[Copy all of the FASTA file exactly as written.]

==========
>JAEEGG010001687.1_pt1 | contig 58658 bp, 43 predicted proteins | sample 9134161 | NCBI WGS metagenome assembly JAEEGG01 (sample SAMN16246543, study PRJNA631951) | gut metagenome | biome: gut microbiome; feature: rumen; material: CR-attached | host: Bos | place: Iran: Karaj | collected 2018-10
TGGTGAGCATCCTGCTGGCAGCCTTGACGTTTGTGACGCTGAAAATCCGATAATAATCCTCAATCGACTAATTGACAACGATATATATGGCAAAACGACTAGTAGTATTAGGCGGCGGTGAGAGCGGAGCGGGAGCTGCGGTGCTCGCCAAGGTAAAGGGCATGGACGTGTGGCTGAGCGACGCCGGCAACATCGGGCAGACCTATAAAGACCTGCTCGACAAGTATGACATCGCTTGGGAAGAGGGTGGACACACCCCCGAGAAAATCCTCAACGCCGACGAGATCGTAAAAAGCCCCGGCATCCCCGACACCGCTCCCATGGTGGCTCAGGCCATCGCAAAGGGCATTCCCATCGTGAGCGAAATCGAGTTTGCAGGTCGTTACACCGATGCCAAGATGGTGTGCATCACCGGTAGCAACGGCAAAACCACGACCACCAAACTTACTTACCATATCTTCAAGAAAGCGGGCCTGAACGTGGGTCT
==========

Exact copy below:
>JAEEGG010001687.1_pt1 | contig 58658 bp, 43 predicted proteins | sample 9134161 | NCBI WGS metagenome assembly JAEEGG01 (sample SAMN16246543, study PRJNA631951) | gut metagenome | biome: gut microbiome; feature: rumen; material: CR-attached | host: Bos | place: Iran: Karaj | collected 2018-10
TGGTGAGCATCCTGCTGGCAGCCTTGACGTTTGTGACGCTGAAAATCCGATAATAATCCTCAATCGACTAATTGACAACGATATATATGGCAAAACGACTAGTAGTATTAGGCGGCGGTGAGAGCGGAGCGGGAGCTGCGGTGCTCGCCAAGGTAAAGGGCATGGACGTGTGGCTGAGCGACGCCGGCAACATCGGGCAGACCTATAAAGACCTGCTCGACAAGTATGACATCGCTTGGGAAGAGGGTGGACACACCCCCGAGAAAATCCTCAACGCCGACGAGATCGTAAAAAGCCCCGGCATCCCCGACACCGCTCCCATGGTGGCTCAGGCCATCGCAAAGGGCATTCCCATCGTGAGCGAAATCGAGTTTGCAGGTCGTTACACCGATGCCAAGATGGTGTGCATCACCGGTAGCAACGGCAAAACCACGACCACCAAACTTACTTACCATATCTTCAAGAAAGCGGGCCTGAACGTGGGTCT